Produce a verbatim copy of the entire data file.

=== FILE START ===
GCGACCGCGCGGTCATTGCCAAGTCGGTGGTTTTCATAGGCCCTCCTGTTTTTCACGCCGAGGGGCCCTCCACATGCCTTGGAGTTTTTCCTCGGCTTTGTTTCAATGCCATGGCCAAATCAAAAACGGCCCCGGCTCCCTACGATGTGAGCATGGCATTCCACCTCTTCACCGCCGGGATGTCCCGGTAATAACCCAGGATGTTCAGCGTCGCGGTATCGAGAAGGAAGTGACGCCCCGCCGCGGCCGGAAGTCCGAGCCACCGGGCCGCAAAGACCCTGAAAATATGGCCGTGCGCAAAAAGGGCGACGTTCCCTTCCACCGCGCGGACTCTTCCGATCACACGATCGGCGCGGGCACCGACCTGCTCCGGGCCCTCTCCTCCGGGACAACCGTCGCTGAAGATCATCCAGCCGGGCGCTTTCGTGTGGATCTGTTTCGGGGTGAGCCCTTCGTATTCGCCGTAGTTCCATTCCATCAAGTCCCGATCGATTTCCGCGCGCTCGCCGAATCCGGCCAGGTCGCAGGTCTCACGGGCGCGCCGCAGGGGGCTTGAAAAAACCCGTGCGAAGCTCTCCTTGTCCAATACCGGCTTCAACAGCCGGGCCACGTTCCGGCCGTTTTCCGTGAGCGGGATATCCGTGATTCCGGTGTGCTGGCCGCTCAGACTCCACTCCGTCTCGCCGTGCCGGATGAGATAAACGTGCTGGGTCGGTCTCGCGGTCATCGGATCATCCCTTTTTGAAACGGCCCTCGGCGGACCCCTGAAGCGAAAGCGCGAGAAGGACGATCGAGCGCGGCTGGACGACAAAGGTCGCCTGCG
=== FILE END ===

GCGACCGCGCGGTCATTGCCAAGTCGGTGGTTTTCATAGGCCCTCCTGTTTTTCACGCCGAGGGGCCCTCCACATGCCTTGGAGTTTTTCCTCGGCTTTGTTTCAATGCCATGGCCAAATCAAAAACGGCCCCGGCTCCCTACGATGTGAGCATGGCATTCCACCTCTTCACCGCCGGGATGTCCCGGTAATAACCCAGGATGTTCAGCGTCGCGGTATCGAGAAGGAAGTGACGCCCCGCCGCGGCCGGAAGTCCGAGCCACCGGGCCGCAAAGACCCTGAAAATATGGCCGTGCGCAAAAAGGGCGACGTTCCCTTCCACCGCGCGGACTCTTCCGATCACACGATCGGCGCGGGCACCGACCTGCTCCGGGCCCTCTCCTCCGGGACAACCGTCGCTGAAGATCATCCAGCCGGGCGCTTTCGTGTGGATCTGTTTCGGGGTGAGCCCTTCGTATTCGCCGTAGTTCCATTCCATCAAGTCCCGATCGATTTCCGCGCGCTCGCCGAATCCGGCCAGGTCGCAGGTCTCACGGGCGCGCCGCAGGGGGCTTGAAAAAACCCGTGCGAAGCTCTCCTTGTCCAATACCGGCTTCAACAGCCGGGCCACGTTCCGGCCGTTTTCCGTGAGCGGGATATCCGTGATTCCGGTGTGCTGGCCGCTCAGACTCCACTCCGTCTCGCCGTGCCGGATGAGATAAACGTGCTGGGTCGGTCTCGCGGTCATCGGATCATCCCTTTTTGAAACGGCCCTCGGCGGACCCCTGAAGCGAAAGCGCGAGAAGGACGATCGAGCGCGGCTGGACGACAAAGGTCGCCTGCG